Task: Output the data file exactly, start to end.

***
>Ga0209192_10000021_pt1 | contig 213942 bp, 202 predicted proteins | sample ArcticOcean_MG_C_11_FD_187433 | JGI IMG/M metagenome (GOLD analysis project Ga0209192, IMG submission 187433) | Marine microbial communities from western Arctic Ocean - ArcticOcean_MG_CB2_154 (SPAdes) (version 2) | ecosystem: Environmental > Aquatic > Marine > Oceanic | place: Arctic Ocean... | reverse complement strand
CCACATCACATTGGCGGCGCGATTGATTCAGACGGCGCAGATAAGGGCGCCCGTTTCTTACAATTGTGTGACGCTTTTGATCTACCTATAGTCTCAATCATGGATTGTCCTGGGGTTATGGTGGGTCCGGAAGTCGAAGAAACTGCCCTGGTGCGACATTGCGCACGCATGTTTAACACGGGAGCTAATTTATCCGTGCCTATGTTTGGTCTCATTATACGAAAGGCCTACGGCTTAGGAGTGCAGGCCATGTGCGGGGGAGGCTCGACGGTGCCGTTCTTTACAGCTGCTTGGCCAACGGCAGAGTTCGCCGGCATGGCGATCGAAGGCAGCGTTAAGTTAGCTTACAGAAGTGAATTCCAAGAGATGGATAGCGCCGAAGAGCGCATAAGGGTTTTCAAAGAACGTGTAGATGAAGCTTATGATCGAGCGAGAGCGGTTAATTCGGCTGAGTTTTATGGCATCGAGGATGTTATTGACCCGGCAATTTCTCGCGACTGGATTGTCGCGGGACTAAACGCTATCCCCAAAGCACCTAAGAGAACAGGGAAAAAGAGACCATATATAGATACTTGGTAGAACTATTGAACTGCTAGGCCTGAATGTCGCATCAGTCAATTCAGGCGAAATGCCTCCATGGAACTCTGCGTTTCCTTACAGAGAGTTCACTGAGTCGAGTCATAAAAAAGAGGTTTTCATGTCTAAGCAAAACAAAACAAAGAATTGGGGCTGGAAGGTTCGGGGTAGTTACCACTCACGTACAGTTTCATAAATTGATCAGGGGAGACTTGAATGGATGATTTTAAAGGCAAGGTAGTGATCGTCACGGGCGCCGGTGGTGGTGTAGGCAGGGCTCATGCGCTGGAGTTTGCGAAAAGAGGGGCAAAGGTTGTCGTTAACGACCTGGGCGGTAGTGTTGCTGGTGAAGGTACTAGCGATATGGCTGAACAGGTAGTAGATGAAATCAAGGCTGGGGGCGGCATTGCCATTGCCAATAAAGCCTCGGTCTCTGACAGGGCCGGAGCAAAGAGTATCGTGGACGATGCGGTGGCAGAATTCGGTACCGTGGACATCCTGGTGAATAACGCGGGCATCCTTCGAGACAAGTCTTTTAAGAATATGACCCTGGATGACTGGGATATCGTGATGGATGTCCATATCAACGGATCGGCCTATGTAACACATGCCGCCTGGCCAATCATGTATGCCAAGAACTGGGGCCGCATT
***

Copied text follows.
>Ga0209192_10000021_pt1 | contig 213942 bp, 202 predicted proteins | sample ArcticOcean_MG_C_11_FD_187433 | JGI IMG/M metagenome (GOLD analysis project Ga0209192, IMG submission 187433) | Marine microbial communities from western Arctic Ocean - ArcticOcean_MG_CB2_154 (SPAdes) (version 2) | ecosystem: Environmental > Aquatic > Marine > Oceanic | place: Arctic Ocean... | reverse complement strand
CCACATCACATTGGCGGCGCGATTGATTCAGACGGCGCAGATAAGGGCGCCCGTTTCTTACAATTGTGTGACGCTTTTGATCTACCTATAGTCTCAATCATGGATTGTCCTGGGGTTATGGTGGGTCCGGAAGTCGAAGAAACTGCCCTGGTGCGACATTGCGCACGCATGTTTAACACGGGAGCTAATTTATCCGTGCCTATGTTTGGTCTCATTATACGAAAGGCCTACGGCTTAGGAGTGCAGGCCATGTGCGGGGGAGGCTCGACGGTGCCGTTCTTTACAGCTGCTTGGCCAACGGCAGAGTTCGCCGGCATGGCGATCGAAGGCAGCGTTAAGTTAGCTTACAGAAGTGAATTCCAAGAGATGGATAGCGCCGAAGAGCGCATAAGGGTTTTCAAAGAACGTGTAGATGAAGCTTATGATCGAGCGAGAGCGGTTAATTCGGCTGAGTTTTATGGCATCGAGGATGTTATTGACCCGGCAATTTCTCGCGACTGGATTGTCGCGGGACTAAACGCTATCCCCAAAGCACCTAAGAGAACAGGGAAAAAGAGACCATATATAGATACTTGGTAGAACTATTGAACTGCTAGGCCTGAATGTCGCATCAGTCAATTCAGGCGAAATGCCTCCATGGAACTCTGCGTTTCCTTACAGAGAGTTCACTGAGTCGAGTCATAAAAAAGAGGTTTTCATGTCTAAGCAAAACAAAACAAAGAATTGGGGCTGGAAGGTTCGGGGTAGTTACCACTCACGTACAGTTTCATAAATTGATCAGGGGAGACTTGAATGGATGATTTTAAAGGCAAGGTAGTGATCGTCACGGGCGCCGGTGGTGGTGTAGGCAGGGCTCATGCGCTGGAGTTTGCGAAAAGAGGGGCAAAGGTTGTCGTTAACGACCTGGGCGGTAGTGTTGCTGGTGAAGGTACTAGCGATATGGCTGAACAGGTAGTAGATGAAATCAAGGCTGGGGGCGGCATTGCCATTGCCAATAAAGCCTCGGTCTCTGACAGGGCCGGAGCAAAGAGTATCGTGGACGATGCGGTGGCAGAATTCGGTACCGTGGACATCCTGGTGAATAACGCGGGCATCCTTCGAGACAAGTCTTTTAAGAATATGACCCTGGATGACTGGGATATCGTGATGGATGTCCATATCAACGGATCGGCCTATGTAACACATGCCGCCTGGCCAATCATGTATGCCAAGAACTGGGGCCGCATT